CAPTAIN SAMUEL CULBERTSON, a well-to-do farmer residing in Groveland, Livingston County, N. Y., and a veteran of the Civil War, was born August 30, 1837. His father, Samuel Craig Culbertson, was also a native of Groveland and was born in 1799. His grandfather, Andrew Culbertson, was a native of Pennsylvania, and his grcat grandfather, fought in the Revolutionary War and was killed by Indians in 1777. (For a complete family history, see “The Genealogy of the Culbertson Family,” published by Dr. Lewis Culbertson of Janesville, Ohio.)
Andrew Culbertson was one of the first settlers in Groveland, COJling here when it was a part of Ontario County and an almost un broken wilderness. He cleared and improved a farm, which he resided until his decease. His wife, whose maiden name was Elizabeth Craig, was also a native of Pennsylvania. Their son, Samuel Craig Culbertson, was reared to agricultural pursuits and followed that occupation through life.
He died in 1857. His wife’s maiden name was Nancy Johnson, and she is still living at the age of eighty-nine years. She reared nine children: John, Frank, Margaret; Samuel, the subject of this sketch; Eliza beth; Michael; Nancy; Matilda; and Edward. Samuel Culbertson obtained his primary education in the district schools. He entered the State regular school at Albany for an advanced course, but unfortunately, he was obliged to relinquish his studies before graduating on account of ill health. He was farming until September 1862, when he enlisted in Company B, One Hundred and Thirtieth Regiment, New York Volunteer Infantry. He served in that regiment for one year and was then transferred to the First New York Dragoons, with which he served until August 1864, when he was compelled to resign from physical disability. He was mustered into the service as a Second Lieu tenant, but for gallant and meritorious conduct was promoted to First Lieutenant and then to Captain.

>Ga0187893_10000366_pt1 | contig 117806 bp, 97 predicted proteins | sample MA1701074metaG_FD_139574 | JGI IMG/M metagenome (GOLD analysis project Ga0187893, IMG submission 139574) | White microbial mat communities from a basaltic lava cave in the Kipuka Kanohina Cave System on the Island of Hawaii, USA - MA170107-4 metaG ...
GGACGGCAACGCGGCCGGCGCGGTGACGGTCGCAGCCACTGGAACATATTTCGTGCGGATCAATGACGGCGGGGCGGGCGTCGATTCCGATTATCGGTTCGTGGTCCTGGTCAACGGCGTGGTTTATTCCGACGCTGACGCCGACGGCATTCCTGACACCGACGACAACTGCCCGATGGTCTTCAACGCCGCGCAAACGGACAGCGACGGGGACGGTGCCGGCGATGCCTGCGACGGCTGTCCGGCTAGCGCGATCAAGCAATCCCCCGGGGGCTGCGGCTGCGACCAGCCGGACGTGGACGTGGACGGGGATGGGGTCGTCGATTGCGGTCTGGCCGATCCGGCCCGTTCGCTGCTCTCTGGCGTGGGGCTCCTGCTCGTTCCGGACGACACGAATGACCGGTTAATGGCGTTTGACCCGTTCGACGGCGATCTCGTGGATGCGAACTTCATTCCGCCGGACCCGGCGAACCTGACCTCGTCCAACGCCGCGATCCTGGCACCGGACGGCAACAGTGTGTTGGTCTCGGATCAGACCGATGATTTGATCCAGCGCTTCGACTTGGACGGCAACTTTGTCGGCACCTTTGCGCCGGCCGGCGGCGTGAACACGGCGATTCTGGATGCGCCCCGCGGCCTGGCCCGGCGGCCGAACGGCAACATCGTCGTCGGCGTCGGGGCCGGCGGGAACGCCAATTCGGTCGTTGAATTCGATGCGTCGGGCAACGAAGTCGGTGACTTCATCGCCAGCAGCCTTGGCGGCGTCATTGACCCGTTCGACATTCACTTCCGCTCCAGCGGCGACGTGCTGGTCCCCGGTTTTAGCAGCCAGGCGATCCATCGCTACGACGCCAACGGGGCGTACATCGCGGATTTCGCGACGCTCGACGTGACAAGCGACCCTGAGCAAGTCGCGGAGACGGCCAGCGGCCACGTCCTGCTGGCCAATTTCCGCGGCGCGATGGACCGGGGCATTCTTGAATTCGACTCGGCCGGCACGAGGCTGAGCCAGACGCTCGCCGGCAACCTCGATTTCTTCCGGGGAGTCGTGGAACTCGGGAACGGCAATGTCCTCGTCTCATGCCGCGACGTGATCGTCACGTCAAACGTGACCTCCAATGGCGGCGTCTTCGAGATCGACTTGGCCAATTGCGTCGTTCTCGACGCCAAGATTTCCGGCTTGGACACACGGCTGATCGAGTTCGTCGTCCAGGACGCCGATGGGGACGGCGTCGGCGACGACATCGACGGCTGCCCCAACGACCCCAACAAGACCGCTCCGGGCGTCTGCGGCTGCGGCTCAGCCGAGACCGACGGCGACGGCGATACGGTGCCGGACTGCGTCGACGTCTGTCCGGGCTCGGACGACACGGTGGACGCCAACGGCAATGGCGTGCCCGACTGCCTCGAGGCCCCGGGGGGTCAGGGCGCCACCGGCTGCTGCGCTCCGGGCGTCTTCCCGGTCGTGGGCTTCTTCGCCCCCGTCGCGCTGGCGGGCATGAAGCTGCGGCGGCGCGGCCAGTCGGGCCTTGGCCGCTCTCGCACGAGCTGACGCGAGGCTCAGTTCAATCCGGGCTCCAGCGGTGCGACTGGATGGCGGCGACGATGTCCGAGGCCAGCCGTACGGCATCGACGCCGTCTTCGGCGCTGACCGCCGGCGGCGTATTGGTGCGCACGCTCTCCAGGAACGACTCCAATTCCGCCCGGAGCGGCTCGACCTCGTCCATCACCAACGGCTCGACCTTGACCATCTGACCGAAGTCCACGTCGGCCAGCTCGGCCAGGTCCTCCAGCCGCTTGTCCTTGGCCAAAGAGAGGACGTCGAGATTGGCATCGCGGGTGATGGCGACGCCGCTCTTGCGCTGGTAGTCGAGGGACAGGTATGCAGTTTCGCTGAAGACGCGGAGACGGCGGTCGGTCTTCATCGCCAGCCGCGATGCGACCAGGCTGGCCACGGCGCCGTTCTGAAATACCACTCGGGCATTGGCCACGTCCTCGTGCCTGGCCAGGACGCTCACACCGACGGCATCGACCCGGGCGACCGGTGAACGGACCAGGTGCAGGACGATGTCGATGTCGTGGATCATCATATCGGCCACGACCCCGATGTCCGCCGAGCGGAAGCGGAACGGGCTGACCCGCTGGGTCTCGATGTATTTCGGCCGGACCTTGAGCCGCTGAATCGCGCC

His regiment was constantly engaged iii· active service and Captain Culbertson was a participant in the following battles: Franklin, Manassas Plains, Culpeper, Charlotteville, Todd’s Tavern, Squirrel Bridge, Beaver Dam, Yellow Tavern, Meadow Bridge, Mechanicsville, Hawes Shop, Old Church, and the two days’ fight at Cold Harbor.
After he retired from the army Captain Culbertson, as soon as able, resumed farming and, in 1865, settled upon the farm he now owns and occupies. It is well improved, comprising one hundred and ninety-eight acres, and is one of the most beautifully situated and sightly estates in the Genesee Valley.
In 1866 Captain·Samuel Culbertson married Sarah R. H. Johnston, a native of Cincinnati, Ohio, and daughter of James M. Johnston